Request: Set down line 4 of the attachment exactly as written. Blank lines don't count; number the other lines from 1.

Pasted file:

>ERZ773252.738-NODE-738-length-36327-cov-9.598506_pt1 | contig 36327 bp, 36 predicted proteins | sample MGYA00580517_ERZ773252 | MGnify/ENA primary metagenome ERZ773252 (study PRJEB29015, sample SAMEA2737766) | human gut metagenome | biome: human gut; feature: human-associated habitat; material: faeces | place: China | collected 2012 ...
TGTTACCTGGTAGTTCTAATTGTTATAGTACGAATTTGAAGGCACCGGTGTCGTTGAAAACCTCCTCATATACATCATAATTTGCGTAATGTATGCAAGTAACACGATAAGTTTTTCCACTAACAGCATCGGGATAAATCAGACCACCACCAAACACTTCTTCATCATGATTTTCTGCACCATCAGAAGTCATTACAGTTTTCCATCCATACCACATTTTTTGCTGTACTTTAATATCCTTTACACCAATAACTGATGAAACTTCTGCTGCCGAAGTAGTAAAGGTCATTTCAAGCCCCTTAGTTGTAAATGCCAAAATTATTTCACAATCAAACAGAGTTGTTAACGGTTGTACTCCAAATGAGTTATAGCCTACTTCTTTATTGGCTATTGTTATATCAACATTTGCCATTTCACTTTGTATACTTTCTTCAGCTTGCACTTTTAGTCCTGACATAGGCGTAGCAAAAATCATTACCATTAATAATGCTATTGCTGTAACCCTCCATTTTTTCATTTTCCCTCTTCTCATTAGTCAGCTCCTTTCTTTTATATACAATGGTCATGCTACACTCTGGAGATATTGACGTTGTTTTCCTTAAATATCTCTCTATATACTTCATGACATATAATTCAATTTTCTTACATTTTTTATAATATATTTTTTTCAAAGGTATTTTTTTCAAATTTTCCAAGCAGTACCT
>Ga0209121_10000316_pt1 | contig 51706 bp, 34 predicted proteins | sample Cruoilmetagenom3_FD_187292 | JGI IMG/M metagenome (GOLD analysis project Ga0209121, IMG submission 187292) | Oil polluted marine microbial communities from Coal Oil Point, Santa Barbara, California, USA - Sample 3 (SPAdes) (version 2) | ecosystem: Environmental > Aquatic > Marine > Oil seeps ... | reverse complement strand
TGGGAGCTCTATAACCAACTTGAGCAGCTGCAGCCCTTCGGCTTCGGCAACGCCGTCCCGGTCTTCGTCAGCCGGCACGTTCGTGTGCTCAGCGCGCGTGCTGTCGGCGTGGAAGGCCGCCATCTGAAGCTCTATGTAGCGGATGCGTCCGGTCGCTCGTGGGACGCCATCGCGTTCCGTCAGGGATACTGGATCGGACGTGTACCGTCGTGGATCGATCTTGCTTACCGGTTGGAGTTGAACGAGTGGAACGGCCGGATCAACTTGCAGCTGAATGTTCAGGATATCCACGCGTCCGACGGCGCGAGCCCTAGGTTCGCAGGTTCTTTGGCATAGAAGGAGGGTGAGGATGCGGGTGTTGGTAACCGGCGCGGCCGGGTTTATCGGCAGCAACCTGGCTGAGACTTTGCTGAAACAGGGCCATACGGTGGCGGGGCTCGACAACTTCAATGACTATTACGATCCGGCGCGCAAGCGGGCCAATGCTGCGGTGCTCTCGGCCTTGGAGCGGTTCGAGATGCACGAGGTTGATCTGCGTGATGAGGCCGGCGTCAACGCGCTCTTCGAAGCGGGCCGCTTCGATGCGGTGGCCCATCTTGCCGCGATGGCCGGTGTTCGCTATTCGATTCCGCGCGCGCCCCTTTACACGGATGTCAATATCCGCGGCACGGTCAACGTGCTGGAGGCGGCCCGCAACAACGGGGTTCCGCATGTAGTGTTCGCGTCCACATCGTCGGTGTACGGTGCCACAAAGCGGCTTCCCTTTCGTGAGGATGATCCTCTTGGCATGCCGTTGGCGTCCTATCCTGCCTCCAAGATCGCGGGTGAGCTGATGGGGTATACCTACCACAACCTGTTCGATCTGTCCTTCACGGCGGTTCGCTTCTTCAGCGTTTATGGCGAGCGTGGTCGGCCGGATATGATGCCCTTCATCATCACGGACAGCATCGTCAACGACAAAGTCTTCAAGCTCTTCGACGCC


TGGGAGCTCTATAACCAACTTGAGCAGCTGCAGCCCTTCGGCTTCGGCAACGCCGTCCCGGTCTTCGTCAGCCGGCACGTTCGTGTGCTCAGCGCGCGTGCTGTCGGCGTGGAAGGCCGCCATCTGAAGCTCTATGTAGCGGATGCGTCCGGTCGCTCGTGGGACGCCATCGCGTTCCGTCAGGGATACTGGATCGGACGTGTACCGTCGTGGATCGATCTTGCTTACCGGTTGGAGTTGAACGAGTGGAACGGCCGGATCAACTTGCAGCTGAATGTTCAGGATATCCACGCGTCCGACGGCGCGAGCCCTAGGTTCGCAGGTTCTTTGGCATAGAAGGAGGGTGAGGATGCGGGTGTTGGTAACCGGCGCGGCCGGGTTTATCGGCAGCAACCTGGCTGAGACTTTGCTGAAACAGGGCCATACGGTGGCGGGGCTCGACAACTTCAATGACTATTACGATCCGGCGCGCAAGCGGGCCAATGCTGCGGTGCTCTCGGCCTTGGAGCGGTTCGAGATGCACGAGGTTGATCTGCGTGATGAGGCCGGCGTCAACGCGCTCTTCGAAGCGGGCCGCTTCGATGCGGTGGCCCATCTTGCCGCGATGGCCGGTGTTCGCTATTCGATTCCGCGCGCGCCCCTTTACACGGATGTCAATATCCGCGGCACGGTCAACGTGCTGGAGGCGGCCCGCAACAACGGGGTTCCGCATGTAGTGTTCGCGTCCACATCGTCGGTGTACGGTGCCACAAAGCGGCTTCCCTTTCGTGAGGATGATCCTCTTGGCATGCCGTTGGCGTCCTATCCTGCCTCCAAGATCGCGGGTGAGCTGATGGGGTATACCTACCACAACCTGTTCGATCTGTCCTTCACGGCGGTTCGCTTCTTCAGCGTTTATGGCGAGCGTGGTCGGCCGGATATGATGCCCTTCATCATCACGGACAGCATCGTCAACGACAAAGTCTTCAAGCTCTTCGACGCC